Israel, 2003 | Documentary, 54 min., | Video
Director: Ebtisam Mara`ana
Script: Duki Dror, Ebtisam Mara`ana
Producers: Duki Dror
Arab Israeli filmmaker Ebtisam Mara`ana grew up in Paradise (Fureidis in Arabic), a small fishing village overlooking the Mediterranean. One of the few Arab communities remaining after the 1948 war, Paradise became culturally and politically isolated as Jewish settlements sprung up around it, and today it is a place defined by silence and repression.
This thought-provoking and intimate film diary follows the director’s attempt to recreate the village’s lost history, including the story of her childhood hero Suuad, the legendary local “bad girl” who was imprisoned as a PLO activist in the 1970’s and banished from the community. The director’s frustration builds as her questions are resisted, and her hopes soar when she finally meets Suuad, now a Doctor of Law living in the UK. Stunning cinematography and evocative music underscore the power of Mara’ana’s film, whose lyrical, emotionally charged tone is strikingly honest and straightforward. Presenting the rarely heard voice of an Arab Israeli, this important film offers valuable insight into the contradictions and complexities of modern womanhood and national identity in the Middle East.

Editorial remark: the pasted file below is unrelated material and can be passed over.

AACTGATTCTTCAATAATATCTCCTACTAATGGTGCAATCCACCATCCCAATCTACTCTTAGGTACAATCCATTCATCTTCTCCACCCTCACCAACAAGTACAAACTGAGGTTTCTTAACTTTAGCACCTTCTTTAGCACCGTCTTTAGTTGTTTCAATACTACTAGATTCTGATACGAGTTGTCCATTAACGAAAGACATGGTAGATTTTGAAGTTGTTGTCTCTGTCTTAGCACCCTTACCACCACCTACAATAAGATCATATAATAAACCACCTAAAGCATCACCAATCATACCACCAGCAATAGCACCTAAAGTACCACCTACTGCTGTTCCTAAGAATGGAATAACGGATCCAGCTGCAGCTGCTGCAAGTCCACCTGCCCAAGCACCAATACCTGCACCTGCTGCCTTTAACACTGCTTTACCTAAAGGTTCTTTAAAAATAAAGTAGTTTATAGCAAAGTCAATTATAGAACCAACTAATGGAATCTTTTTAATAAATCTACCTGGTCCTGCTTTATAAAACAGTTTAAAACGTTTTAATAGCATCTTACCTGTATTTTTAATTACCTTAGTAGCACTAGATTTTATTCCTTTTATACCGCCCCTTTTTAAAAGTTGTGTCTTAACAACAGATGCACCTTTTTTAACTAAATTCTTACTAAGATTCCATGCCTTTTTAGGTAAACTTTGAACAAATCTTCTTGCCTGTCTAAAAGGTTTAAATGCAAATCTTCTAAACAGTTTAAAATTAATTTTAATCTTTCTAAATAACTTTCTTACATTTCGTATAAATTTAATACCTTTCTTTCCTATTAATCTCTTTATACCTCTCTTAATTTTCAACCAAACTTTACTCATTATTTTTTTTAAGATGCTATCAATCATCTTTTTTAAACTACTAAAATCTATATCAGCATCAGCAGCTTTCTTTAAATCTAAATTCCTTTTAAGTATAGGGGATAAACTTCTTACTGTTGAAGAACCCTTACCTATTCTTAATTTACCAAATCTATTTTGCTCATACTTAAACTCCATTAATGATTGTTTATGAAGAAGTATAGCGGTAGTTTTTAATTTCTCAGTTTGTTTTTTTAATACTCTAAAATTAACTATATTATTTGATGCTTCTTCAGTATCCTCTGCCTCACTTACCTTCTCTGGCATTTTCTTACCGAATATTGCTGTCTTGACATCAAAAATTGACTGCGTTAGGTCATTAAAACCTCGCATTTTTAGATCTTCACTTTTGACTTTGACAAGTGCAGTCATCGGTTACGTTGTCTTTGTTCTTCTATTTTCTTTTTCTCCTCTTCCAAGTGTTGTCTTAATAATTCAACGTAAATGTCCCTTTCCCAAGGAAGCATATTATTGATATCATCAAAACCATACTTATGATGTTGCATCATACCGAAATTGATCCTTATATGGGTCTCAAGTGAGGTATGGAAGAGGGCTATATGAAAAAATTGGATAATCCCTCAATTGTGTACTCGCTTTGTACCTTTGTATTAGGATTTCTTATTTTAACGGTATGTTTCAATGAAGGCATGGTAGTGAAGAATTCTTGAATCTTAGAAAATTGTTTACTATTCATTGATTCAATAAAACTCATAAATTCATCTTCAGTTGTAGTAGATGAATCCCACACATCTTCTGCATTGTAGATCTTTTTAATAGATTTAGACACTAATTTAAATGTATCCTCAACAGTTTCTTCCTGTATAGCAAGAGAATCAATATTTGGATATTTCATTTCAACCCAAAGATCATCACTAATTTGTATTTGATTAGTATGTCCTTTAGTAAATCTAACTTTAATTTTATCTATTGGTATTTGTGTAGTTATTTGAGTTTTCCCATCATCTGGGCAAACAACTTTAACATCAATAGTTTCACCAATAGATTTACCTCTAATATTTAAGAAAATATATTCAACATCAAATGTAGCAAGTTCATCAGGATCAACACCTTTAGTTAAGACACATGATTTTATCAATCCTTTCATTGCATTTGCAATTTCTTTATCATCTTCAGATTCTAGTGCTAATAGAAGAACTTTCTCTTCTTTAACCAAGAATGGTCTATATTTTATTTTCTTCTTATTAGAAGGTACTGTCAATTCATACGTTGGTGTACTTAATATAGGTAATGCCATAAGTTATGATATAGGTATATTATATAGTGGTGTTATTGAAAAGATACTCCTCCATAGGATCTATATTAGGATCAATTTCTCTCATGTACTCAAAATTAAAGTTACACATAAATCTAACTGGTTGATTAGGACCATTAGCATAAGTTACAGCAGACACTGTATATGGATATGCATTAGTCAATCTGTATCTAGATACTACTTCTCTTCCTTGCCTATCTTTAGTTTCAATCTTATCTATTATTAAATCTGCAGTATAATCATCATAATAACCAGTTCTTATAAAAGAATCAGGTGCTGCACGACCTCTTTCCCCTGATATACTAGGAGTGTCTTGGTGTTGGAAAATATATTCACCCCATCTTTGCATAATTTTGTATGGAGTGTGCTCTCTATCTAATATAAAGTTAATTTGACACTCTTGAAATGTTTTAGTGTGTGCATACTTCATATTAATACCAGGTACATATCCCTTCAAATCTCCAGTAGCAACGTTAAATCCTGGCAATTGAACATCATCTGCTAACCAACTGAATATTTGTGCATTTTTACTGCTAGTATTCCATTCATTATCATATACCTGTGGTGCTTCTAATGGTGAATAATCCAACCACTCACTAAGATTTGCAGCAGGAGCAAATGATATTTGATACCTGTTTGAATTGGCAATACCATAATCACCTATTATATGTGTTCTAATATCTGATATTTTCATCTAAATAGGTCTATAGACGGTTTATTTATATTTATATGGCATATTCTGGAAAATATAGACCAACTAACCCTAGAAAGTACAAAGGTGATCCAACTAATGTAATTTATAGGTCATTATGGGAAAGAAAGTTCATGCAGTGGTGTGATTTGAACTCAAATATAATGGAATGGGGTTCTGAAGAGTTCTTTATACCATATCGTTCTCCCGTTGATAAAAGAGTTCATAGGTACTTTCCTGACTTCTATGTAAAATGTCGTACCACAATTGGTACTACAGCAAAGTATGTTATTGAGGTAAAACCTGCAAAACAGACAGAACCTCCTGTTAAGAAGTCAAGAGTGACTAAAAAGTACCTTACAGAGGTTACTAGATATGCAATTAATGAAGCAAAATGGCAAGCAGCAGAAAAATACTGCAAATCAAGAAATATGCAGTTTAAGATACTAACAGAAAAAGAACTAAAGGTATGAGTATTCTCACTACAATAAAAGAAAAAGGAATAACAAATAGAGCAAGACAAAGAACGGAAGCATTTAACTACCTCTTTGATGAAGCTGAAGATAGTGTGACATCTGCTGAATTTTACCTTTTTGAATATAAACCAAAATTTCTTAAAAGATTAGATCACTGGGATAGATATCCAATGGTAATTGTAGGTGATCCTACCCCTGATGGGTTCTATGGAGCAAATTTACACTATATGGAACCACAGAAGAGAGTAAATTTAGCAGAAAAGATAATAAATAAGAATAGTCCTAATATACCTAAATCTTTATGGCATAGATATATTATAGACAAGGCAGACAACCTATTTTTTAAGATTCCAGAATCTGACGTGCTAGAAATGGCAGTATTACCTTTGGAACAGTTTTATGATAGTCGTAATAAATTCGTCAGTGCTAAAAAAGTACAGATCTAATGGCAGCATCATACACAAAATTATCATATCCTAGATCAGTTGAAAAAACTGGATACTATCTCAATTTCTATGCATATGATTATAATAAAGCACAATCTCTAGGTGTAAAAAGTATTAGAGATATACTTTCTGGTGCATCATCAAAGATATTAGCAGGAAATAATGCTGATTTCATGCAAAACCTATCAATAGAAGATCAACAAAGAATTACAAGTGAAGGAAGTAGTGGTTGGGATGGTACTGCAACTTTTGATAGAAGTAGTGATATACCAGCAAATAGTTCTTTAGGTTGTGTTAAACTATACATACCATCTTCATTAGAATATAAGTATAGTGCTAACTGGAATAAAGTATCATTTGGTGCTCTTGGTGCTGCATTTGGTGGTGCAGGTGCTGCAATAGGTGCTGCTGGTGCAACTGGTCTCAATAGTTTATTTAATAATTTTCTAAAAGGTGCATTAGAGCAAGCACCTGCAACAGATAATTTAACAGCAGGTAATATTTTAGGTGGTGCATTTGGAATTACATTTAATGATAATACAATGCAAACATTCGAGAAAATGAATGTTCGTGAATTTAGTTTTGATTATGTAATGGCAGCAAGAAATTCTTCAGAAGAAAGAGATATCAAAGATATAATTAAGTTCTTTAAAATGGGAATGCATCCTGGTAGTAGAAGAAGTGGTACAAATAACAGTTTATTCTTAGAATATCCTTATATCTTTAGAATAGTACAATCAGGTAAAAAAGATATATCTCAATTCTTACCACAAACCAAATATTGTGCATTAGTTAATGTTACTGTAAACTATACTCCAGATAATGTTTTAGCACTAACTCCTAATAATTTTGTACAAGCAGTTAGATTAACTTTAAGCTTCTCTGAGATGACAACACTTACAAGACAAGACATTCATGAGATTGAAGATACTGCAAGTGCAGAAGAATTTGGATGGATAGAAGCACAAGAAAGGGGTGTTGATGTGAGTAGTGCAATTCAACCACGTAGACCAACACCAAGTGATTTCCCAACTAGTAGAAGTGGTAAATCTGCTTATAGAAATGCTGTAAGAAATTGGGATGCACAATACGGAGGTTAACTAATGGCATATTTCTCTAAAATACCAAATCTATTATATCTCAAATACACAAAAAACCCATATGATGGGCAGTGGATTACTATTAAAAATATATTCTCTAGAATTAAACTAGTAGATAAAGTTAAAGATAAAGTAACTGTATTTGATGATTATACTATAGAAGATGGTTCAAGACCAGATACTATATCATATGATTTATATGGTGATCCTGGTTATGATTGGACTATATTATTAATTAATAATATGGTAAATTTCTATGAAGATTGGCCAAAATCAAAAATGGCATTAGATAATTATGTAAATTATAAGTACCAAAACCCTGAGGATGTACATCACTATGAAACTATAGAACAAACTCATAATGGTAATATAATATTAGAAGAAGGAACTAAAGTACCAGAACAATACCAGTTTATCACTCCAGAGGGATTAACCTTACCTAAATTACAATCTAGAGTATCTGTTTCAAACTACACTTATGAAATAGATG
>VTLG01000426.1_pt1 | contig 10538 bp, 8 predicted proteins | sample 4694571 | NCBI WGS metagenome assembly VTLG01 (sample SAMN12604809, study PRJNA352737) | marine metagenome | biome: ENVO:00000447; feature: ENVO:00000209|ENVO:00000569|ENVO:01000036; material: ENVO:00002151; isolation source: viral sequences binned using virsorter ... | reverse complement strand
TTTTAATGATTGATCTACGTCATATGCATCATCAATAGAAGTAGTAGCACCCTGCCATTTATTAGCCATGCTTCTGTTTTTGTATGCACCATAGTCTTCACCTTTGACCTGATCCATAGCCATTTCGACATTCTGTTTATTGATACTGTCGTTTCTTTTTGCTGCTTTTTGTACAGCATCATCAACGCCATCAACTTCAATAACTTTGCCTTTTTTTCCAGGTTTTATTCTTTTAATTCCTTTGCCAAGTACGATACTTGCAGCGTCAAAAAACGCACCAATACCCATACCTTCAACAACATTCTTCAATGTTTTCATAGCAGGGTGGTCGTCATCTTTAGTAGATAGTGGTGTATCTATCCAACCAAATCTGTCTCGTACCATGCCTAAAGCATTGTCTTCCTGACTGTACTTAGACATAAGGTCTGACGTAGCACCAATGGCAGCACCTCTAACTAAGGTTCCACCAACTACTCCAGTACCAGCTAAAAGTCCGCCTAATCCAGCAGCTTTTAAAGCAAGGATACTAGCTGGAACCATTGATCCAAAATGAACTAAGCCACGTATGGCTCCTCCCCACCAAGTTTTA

“A superb feminist exploration of relations contextualized within internal oppression and external colonialism and estrangement…”
Dept. of Sociology and Anthropology, Carleton University
“Recommended…provides much insight into the lives of Palestinians.”
Educational Media Reviews Online
“A moving and sometimes humorous record of the travails and joys of women’s struggles to redefine the meaning of belonging in a traditional society, in a security state, in a global world.”
Jami Khader, PhD
“Sensitive and complex…a gem of third wave feminism.”